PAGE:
The distribution of breast cancer events in our cohort was described with respect to the presence of microcalcifications (Additional file 1: Appendix 1). Descriptive statistics of baseline characteristics at the screening examination of study participants who developed breast cancer were compared using the chi-square test or Student’s t-test. The 5-year risk of developing breast cancer was calculated according to the BI-RADS density category for those with and without microcalcification, and menopausal status among all participants. The 5-year breast cancer risk was estimated as the number of cases diagnosed with breast cancer within 5 years of screening. Additionally, the Gray test was used to identify the equality of the cumulative incidence functions between the two groups. To quantify the association between microcalcification and the risk of breast cancer, Cox proportional hazard regression (HR) analysis was used to model the time from screening to breast cancer diagnosis with adjustment for other covariates. The assumption of proportional hazards was examined using Kaplan–Meier curves, and parallel lines of the log–log survival distribution function were identified. In the Cox regression model, breast cancer events were the primary outcomes. All participants were followed up until the date of any cancer diagnosis, including breast cancer diagnosis, date of death, or December 31, 2020, which ever came first. The censored cases were those who did not develop breast cancer (including other types of cancer development or death) or were alive until December 31, 2020. To quantify the independent association between microcalcification and breast cancer risk, analyses were performed with and without adjustments for breast density together with adjustment for other covariates. The analysis was conducted on the total population and further stratified by menopausal status. Finally, to quantify the joint associations between breast density, microcalcification, and breast cancer risk, the participants were classified into a combination of BI-RADS category and the presence of microcalcification, and the HR was presented with women with BI-RADS density category 1 and no microcalcification as the reference group. In addition, we assessed the effect of microcalcification on breast cancer risk by breast density category and then assessed the significant interaction of these two factors on breast cancer risk using the extra-sum of square F test. Additionally, to evaluate the trend of breast density categories across the development of breast cancer and the comparison by the presence of microcalcification, we obtained the p-value for trend from the asymptotic test to evaluate the trend between the exposure and the outcome. All reported p-values were two-sided with a type I error (α < 0.05) and were considered statistically significant. Statistical analyses were performed using the SAS statistical software (version 9.4; SAS Institute, Cary, NC, USA).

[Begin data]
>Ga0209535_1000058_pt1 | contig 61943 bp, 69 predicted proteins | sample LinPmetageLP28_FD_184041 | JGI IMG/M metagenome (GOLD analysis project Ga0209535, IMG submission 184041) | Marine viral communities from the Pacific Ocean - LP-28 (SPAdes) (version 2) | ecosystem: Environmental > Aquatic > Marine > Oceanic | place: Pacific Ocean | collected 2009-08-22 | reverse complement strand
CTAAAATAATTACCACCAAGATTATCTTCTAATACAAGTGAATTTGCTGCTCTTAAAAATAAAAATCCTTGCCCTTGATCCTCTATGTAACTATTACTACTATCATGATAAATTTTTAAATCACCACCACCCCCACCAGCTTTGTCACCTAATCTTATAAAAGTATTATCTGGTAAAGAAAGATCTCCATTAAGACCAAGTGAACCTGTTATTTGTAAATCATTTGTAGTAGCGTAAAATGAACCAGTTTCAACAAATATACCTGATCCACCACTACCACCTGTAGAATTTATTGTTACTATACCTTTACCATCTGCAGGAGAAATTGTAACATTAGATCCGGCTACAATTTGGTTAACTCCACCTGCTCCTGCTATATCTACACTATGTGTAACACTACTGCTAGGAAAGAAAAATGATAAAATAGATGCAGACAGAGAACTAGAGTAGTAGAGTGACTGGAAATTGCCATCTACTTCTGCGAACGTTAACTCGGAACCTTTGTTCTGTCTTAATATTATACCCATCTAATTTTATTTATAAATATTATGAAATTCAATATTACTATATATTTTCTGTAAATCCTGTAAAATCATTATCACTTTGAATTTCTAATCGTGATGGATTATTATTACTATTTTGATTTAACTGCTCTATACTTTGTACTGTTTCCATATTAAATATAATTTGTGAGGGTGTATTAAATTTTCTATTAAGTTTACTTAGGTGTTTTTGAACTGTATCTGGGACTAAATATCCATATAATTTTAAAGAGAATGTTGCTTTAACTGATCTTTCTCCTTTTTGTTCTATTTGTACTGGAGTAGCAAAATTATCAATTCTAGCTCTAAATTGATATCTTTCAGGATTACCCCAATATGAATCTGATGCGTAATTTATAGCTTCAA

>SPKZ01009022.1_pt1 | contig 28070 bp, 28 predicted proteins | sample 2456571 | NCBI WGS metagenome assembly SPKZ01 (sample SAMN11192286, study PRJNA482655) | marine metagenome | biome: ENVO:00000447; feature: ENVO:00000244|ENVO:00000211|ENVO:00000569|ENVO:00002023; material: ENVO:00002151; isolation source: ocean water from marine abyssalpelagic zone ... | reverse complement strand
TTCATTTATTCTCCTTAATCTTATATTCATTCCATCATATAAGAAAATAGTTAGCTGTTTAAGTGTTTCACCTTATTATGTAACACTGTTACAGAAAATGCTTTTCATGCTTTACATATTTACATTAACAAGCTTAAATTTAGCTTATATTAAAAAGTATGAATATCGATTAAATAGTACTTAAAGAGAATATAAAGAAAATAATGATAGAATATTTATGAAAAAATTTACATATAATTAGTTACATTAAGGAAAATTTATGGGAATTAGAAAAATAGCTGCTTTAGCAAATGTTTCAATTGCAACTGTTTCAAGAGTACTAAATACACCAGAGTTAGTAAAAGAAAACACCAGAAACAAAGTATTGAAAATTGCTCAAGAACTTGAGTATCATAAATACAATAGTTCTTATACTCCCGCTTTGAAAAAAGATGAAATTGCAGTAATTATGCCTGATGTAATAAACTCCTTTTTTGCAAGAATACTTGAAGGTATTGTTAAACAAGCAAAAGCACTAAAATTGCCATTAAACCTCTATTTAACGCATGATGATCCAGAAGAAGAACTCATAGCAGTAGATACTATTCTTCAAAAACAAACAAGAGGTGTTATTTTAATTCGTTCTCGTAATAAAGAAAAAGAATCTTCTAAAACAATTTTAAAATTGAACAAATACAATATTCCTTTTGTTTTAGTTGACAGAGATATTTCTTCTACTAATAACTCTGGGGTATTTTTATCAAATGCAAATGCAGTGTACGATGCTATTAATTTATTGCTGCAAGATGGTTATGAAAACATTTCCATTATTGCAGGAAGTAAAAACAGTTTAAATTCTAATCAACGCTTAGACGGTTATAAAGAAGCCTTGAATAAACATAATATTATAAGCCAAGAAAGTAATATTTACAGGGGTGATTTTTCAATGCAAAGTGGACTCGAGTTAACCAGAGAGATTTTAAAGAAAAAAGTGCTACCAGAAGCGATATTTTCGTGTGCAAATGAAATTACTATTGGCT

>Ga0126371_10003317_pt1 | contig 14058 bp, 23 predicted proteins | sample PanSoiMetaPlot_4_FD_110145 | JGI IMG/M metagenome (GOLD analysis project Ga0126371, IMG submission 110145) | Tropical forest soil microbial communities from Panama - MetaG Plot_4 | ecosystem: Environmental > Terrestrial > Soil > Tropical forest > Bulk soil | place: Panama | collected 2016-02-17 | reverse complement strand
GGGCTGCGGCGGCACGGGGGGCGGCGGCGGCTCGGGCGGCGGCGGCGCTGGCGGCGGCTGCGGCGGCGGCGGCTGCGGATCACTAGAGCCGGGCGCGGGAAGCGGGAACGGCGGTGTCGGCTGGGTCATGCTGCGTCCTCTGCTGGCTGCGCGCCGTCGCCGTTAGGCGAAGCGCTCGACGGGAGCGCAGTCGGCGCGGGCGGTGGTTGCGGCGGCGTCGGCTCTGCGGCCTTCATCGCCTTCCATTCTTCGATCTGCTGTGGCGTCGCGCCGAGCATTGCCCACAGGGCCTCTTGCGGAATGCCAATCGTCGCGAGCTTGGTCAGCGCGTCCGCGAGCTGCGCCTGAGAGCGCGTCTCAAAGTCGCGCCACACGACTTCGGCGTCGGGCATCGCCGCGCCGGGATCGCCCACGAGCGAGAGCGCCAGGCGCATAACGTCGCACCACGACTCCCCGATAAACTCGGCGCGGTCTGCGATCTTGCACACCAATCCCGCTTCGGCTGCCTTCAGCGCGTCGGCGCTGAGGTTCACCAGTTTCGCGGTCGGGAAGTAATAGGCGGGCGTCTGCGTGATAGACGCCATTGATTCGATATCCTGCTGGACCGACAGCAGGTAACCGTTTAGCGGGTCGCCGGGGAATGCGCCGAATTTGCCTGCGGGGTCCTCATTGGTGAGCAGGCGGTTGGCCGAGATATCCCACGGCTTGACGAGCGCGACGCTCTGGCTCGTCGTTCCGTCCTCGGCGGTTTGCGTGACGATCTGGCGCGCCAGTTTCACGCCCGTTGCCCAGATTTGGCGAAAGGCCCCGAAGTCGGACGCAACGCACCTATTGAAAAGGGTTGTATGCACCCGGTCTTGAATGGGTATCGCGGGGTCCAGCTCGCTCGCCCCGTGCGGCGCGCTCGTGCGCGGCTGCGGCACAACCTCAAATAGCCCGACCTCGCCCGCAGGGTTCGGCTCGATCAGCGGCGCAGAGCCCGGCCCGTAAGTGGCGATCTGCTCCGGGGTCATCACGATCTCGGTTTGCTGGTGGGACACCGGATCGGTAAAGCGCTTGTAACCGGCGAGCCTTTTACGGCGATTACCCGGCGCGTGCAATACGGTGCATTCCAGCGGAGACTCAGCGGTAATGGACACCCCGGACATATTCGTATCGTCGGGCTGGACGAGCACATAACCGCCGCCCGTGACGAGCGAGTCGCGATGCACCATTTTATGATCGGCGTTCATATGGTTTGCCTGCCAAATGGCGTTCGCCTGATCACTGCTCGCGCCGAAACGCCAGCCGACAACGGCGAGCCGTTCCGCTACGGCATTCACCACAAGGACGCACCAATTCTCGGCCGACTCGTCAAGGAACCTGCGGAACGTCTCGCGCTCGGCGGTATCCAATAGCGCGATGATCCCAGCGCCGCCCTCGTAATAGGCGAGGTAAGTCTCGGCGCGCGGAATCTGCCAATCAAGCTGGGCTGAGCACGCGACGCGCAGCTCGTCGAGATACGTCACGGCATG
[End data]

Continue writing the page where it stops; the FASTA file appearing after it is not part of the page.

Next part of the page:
Among the 3,910,815 women included in the analysis (Fig. 1), 58,315 were diagnosed with breast cancer during a median follow-up of 10.8 years. After screening, average time of breast cancer diagnosis was 8.2 ± 1.8 years in all women. In women with microcalcifications, the average time of breast cancer diagnosis was 7.9 ± 1.8 years, whereas in women without microcalcifications, the average time of breast cancer diagnosis was 8.5 ± 1.8 years. Baseline characteristics of the women included in this study are shown in Table 1. The mean age of the women at screening was 54.69 ± 9.6 years. The proportion of women with microcalcifications was 0.3%, and that of women with dense breasts (BI-RADS density classifications 3 and 4) was 38.4%. Women with a breast cancer development had a higher proportion of microcalcifications and dense breasts than women without a breast cancer development (0.9% vs. 0.3% for microcalcifications and 38.4% vs. 55.4% for BI-RADS breast density, respectively).